Wednesday, February 8, 2012

Family Input Can Help Detect Dementia Earlier

Recently, USA Today reminded readers of the role that family members play in catching the onset of cognitive mental diseases in seniors, such as dementia and Alzheimer's.  These issues are of particular importance in the legal context because mental issues can affect one's legal capacity.  The ability to conduct estate planning, receive Medicaid, or otherwise make prudent decisions for the future will be made more difficult if begun after dementia or Alzheimer's has set in.

By the very nature of the condition, the one who is suffering from these issues has difficultly identifying the problem themselves.  That is why a family plays a crucial role in identifying the cognition problem and addressing it.  As the article notes, "dementia can sneak up on families. Its sufferers are pretty adept at covering lapses early on."  Often it is not until there is some major accident or life-threatening complication that adult children, spouses, and others become fully aware of the problem.

To combat the challenges of early detection, experts urge family members to be more involved.  As part of the first "National Alzheimer's Plan," advocates are trying to raise awareness about the need for relatives to be diligent about a senior's actions to ensure mental cognition issues are caught as soon as possible.  One advocate noted, "family input should be's the only way to know if the person really is eating enough and taking her medicines as she claims, and not forgetting to turn off the stove."
 In addition, there is a growing call for primary-care doctors to take a more active role in detecting dementia early.  For example, in a regular visit the doctor might ask "How are you doing?"  Usually the senior patient replies, "Fine," and then the matter is dropped.  This minimal discussion of basic life circumstances is too brief for the physician to have any way to ensure that the senior's mental condition has not reached a dangerous level.

On top of that, as part of the early detection programs, government officials working on dementia and Alzheimer's issues are trying to get families to conduct advanced planning.  Having a Power of Attorney and Health Care Proxy are crucial as soon as dementia is diagnosed.  No one is fully prepared for the challenges that aging can bring--particularly conditions that attack the mind. No amount of financial preparation or long-term care plans can make the process easy.   However, the overall stress of the situation is less taxing when steps have been taken ahead of time to ensure that sticky matters like estate preparation and proper long-term care planning are decided ahead of time.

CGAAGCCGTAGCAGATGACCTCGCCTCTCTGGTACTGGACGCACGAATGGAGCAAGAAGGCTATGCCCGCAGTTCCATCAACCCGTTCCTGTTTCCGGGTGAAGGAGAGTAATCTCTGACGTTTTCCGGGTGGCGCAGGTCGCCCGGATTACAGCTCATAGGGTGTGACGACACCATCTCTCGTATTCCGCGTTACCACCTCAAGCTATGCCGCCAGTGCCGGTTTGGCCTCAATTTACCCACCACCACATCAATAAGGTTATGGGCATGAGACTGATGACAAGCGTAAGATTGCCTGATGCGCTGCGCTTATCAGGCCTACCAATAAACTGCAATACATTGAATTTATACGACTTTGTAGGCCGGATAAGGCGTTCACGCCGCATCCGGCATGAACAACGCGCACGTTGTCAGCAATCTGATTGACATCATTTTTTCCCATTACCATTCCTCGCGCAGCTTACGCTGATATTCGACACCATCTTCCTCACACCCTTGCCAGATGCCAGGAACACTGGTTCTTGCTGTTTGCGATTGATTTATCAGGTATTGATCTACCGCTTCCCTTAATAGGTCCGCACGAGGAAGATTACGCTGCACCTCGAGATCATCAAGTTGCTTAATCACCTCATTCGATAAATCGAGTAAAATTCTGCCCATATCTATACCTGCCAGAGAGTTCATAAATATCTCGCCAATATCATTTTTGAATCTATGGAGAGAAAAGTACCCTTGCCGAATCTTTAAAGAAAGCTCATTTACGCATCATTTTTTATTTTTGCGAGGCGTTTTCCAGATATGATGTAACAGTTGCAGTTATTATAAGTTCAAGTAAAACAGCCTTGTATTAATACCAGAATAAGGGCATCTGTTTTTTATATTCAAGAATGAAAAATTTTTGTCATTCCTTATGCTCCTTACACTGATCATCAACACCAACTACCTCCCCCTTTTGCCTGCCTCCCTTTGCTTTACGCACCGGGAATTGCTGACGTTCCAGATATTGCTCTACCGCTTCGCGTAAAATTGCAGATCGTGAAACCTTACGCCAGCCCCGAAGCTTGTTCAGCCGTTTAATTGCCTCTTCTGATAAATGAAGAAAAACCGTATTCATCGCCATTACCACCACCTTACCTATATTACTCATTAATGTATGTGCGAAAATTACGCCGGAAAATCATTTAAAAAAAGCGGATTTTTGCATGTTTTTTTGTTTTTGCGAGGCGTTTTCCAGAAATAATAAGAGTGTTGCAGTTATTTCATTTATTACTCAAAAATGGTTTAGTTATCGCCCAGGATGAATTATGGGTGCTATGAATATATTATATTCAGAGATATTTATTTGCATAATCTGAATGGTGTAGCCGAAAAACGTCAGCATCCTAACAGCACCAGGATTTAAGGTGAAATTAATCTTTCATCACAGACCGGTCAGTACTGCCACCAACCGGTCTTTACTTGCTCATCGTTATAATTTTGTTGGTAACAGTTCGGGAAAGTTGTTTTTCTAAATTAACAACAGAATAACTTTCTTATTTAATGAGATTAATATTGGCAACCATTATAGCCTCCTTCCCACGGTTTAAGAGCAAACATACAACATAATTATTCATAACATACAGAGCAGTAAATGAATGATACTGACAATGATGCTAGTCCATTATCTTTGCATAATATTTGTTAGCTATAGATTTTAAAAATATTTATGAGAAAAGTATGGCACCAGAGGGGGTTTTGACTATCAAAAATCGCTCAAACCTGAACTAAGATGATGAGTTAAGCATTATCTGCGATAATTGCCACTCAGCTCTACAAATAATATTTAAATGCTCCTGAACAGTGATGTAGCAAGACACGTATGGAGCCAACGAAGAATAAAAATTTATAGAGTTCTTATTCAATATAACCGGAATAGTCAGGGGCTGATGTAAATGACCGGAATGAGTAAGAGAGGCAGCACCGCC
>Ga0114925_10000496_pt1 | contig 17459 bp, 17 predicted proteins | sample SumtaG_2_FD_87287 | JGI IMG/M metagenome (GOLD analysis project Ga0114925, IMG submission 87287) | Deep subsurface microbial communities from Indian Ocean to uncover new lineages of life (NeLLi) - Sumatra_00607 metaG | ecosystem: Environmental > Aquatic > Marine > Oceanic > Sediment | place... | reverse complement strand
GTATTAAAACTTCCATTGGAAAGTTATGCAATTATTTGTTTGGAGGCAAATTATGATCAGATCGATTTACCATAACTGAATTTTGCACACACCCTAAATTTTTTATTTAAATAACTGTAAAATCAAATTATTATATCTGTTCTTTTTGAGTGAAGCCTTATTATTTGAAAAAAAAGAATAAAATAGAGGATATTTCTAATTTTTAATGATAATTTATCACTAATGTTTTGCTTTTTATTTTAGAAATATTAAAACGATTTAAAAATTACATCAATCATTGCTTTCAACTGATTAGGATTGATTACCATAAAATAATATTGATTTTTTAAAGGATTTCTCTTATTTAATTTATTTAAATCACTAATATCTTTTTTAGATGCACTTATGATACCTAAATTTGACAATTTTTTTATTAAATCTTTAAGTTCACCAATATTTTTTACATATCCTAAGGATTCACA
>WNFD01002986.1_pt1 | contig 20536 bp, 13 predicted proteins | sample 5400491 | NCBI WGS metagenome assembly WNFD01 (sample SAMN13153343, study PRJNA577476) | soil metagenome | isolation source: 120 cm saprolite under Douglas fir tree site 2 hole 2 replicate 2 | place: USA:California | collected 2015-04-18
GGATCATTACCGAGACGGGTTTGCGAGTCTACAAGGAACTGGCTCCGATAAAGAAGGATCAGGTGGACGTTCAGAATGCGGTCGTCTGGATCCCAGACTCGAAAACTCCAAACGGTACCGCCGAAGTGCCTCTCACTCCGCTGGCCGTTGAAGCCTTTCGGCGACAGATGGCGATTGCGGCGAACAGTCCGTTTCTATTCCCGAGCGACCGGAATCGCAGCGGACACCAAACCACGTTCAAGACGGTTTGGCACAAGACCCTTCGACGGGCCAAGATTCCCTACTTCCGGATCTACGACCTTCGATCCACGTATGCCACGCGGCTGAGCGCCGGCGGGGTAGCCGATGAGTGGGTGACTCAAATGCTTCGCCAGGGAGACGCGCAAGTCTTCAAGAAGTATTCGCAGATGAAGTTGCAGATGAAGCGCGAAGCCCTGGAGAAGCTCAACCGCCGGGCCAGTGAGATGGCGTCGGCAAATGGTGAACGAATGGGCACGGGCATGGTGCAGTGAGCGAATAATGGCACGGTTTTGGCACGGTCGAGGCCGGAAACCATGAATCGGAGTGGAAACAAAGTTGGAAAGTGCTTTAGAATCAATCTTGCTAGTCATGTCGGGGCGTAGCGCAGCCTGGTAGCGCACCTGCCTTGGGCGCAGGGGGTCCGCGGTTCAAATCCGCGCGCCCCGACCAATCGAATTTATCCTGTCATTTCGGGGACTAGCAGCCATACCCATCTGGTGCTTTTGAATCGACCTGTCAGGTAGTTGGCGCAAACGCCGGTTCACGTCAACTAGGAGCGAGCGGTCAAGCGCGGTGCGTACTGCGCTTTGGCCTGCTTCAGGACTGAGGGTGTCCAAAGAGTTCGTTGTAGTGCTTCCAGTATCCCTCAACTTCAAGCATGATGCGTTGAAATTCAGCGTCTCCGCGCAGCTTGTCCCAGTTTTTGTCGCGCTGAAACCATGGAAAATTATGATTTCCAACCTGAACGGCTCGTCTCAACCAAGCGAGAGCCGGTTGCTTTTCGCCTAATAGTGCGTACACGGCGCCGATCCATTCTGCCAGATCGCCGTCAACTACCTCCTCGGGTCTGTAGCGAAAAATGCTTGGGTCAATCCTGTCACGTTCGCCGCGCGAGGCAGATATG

Wednesday, February 1, 2012

"The Long Goodbye"

Earlier this year a featured article in Atlanta Magazine offered a uniquely detailed and accurate portrait of what it is like to help an ailing parent or loved one as their heath deteriorates. Entitled, "The Long Goodbye," the article shares the author's own story of heartbreak, worry, stress, financial loss, and confusion while caring for his ailing father. Our firm understands that it is often helpful to hear real, individual stories about the aging and caregiving process. Discussing numbers--assets saved, taxes avoided--is necessary, but at the end of the day this process is very much about emotions and family values.

The author explains that he thought his father was going to die in 2001. The elderly man had fallen while trying to get the mail, hitting his head hard on the ground and temporarily losing consciousness. The man then  crawled back up his driveway to the front door of his house. It was that incident that prompted his family to take him to the hospital where he was diagnosed with a deteriorating spine and prostate cancer. A risky operation was undertaken, and the family was warned that the man was likely in his final days. However, he was not actually in his final days.

Similar to the experiences of many local community members, the elderly man persisted. For the next eleven years he was shuttled from care facilities, hospices, and other locations as those involved struggled to find the best fit for him.

The eleven years of care took its toll on the family finances. The author explained, "Daddy's long goodbye has drained his retirement income and life savings of more than $300,000. Where's the money gone? Assisted living, mostly. Of course, that amount doesn't account for his medical bills, most of which have been paid by Medicare and insurance policies that were part of his retirement."

The family was completely unprepared to deal with their father's deterioration. They were not familiar with long-term planning options, had not spoken with an elder law attorney, and did not know where to begin to get him the care he needed. The author warned others that while it may not be comfortable to talk about, the benefits of figuring some of these details out ahead of time is absolutely essential.